Jonathan Friedman drafted this case study on the basis of interviews conducted in Johannesburg and Pretoria, South Africa, in March and April 2011. Case published August 2011.

Restructuring Service Delivery: Johannesburg, South Africa, 1996-2001

Author
Michael Woldemariam, Jennifer Widner, and Laura Bacon
Focus Area(s)
Critical Tasks
Country of Reform
Abstract
In mid-1997, Johannesburg faced a fiscal meltdown. Management problems, low tax compliance and a fragmented system of municipal budgeting and expenditure put the city’s budget in deficit. As Johannesburg’s core services deteriorated, a series of moves by the provincial government paved the way for robust reforms designed to ease the city’s financial problems. Under the leadership of newly appointed City Manager Ketso Gordhan, transformation manager Pascal Moloi, and a team of reformers, the city embarked on “Igoli 2002,” an effort to make municipal service provision more cost-effective by corporatizing its service providers. Although the new structure greatly improved the financial position of the city, the need to redistribute resources, coupled with a narrow tax base, led to recentralization of decision making in some areas and caused the experiment to depart from other “New Public Management” initiatives in other parts of the world. Setting up a workable regulatory structure also proved difficult. This case study describes the work of Gordhan and his team, demonstrating how the long-term success of municipal reforms depends not only on design but also on implementation.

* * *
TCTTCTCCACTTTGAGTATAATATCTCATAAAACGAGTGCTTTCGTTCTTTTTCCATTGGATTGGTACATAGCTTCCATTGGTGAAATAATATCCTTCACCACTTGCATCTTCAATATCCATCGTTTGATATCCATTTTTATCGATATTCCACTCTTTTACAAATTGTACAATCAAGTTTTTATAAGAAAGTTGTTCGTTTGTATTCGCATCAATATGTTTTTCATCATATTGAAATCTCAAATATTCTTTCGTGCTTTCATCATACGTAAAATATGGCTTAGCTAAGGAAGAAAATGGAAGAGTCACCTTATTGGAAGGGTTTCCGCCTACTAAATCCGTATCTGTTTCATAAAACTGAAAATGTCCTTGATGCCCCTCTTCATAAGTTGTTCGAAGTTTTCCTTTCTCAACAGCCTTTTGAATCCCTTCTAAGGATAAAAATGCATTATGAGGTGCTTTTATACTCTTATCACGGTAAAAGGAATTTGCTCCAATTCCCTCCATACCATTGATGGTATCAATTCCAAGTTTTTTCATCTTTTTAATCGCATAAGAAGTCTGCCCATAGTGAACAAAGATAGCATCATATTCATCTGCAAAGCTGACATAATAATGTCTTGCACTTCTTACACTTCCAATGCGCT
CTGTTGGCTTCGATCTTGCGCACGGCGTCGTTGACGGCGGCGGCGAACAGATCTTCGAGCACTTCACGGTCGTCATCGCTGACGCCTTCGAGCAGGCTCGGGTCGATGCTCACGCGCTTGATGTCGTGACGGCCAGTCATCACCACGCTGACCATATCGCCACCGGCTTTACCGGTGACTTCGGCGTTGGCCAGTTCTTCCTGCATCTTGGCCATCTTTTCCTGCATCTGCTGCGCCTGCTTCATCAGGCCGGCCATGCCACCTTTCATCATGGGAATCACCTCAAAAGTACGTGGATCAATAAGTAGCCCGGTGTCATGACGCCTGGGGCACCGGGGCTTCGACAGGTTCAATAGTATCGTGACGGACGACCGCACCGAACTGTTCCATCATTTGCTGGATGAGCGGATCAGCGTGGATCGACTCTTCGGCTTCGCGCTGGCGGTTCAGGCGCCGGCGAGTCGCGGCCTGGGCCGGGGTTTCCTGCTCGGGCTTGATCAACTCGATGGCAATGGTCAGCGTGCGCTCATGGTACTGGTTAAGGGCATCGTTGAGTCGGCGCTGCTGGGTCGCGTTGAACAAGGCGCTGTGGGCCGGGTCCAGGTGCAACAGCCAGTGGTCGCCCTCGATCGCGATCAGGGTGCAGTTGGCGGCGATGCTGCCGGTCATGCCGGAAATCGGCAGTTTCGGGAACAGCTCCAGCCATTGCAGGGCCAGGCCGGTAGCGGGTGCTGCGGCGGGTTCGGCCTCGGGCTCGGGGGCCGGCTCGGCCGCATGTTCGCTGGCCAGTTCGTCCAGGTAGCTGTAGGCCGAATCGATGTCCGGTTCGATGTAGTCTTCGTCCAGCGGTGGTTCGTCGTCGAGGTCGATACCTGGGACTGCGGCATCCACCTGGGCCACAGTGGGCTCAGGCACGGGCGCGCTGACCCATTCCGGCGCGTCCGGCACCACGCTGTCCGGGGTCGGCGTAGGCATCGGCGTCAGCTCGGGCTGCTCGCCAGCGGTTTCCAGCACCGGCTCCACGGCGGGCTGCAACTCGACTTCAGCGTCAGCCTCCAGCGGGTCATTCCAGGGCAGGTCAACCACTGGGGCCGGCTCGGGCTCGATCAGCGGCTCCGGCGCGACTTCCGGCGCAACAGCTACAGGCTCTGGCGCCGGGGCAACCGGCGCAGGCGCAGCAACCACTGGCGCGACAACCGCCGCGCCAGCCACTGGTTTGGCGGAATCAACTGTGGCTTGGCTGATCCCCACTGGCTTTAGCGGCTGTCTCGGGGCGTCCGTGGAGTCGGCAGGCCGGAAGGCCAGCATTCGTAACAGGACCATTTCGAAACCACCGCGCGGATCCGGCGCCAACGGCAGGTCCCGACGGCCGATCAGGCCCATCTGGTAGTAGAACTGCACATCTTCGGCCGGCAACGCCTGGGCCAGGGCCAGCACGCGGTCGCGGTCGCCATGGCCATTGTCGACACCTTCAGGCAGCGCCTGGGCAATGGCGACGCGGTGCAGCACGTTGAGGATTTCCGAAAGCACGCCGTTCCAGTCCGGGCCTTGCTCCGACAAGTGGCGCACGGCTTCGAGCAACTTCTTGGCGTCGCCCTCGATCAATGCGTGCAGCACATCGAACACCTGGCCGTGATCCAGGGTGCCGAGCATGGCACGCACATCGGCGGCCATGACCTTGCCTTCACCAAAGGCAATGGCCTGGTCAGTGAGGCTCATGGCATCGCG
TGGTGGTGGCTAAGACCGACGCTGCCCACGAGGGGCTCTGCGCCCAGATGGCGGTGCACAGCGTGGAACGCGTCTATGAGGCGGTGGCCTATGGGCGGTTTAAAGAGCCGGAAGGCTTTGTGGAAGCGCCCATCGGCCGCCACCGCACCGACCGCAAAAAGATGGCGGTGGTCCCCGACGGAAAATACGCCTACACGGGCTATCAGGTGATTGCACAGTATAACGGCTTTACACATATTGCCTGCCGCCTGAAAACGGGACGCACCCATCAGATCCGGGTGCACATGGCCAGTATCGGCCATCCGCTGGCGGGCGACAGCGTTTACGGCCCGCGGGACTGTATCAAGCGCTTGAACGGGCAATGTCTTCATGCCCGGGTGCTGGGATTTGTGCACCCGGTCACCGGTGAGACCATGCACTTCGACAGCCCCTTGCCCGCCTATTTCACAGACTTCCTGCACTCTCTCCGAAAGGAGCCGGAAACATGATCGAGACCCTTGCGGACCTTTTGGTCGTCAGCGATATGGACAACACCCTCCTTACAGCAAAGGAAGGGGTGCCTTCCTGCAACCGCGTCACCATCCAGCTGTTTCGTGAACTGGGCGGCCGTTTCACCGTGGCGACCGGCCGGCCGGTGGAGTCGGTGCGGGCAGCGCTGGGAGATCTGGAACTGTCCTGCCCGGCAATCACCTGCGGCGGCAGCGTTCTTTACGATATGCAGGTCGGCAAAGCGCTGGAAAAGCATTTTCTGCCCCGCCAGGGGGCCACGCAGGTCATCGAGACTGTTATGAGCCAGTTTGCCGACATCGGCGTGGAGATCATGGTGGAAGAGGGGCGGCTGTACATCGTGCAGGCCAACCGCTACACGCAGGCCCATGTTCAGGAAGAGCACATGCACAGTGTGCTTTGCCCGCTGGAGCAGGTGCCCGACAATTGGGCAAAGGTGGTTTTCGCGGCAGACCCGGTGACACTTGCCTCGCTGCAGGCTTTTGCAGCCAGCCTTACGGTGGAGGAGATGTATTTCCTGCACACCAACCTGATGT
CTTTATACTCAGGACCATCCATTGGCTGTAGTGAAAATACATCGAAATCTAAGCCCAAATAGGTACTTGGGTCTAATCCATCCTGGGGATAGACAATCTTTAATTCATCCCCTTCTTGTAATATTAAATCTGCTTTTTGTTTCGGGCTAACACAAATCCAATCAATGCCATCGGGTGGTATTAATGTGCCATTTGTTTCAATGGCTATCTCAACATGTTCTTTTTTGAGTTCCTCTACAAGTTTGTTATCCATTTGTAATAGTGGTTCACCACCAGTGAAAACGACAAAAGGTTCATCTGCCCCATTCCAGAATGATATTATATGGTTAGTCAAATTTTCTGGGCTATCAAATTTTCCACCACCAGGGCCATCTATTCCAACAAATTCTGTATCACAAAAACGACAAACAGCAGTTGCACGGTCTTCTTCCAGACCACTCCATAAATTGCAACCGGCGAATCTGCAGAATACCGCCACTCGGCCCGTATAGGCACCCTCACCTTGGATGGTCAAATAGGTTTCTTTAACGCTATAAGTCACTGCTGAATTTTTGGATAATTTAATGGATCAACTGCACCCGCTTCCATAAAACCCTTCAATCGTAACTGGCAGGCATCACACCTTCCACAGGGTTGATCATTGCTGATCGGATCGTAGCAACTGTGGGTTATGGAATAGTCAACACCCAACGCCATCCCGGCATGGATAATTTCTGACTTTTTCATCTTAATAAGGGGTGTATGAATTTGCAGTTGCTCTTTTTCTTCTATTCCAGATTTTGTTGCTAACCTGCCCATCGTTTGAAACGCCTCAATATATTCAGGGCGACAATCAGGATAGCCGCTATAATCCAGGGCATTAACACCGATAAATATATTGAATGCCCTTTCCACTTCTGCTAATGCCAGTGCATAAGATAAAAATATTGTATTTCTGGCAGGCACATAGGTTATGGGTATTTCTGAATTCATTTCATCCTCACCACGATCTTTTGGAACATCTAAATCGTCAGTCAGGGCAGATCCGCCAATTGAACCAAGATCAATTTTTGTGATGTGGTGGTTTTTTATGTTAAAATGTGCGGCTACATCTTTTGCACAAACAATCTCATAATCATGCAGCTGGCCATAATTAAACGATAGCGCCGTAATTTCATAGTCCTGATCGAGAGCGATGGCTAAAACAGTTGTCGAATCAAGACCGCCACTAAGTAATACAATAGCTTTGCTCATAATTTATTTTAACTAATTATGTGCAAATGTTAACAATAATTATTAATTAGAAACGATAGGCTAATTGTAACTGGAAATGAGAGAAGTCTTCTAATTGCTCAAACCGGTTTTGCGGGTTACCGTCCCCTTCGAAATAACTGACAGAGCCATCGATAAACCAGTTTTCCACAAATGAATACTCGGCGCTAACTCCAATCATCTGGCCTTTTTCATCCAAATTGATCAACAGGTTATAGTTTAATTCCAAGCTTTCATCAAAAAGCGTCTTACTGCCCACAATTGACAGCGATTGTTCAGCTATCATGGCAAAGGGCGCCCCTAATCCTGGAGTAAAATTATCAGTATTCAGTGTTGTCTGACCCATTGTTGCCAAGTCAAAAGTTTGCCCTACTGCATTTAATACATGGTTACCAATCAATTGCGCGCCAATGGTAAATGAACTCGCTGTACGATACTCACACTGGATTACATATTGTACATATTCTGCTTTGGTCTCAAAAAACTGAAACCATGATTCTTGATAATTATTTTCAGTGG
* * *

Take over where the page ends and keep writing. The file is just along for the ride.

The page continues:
Michael Woldemariam, Jennifer Widner, and Laura Bacon compiled this case study based on interviews conducted in Johannesburg, South Africa, in March 2011 and August 2012. Samuel Scott provided research assistance. Case published September 2012.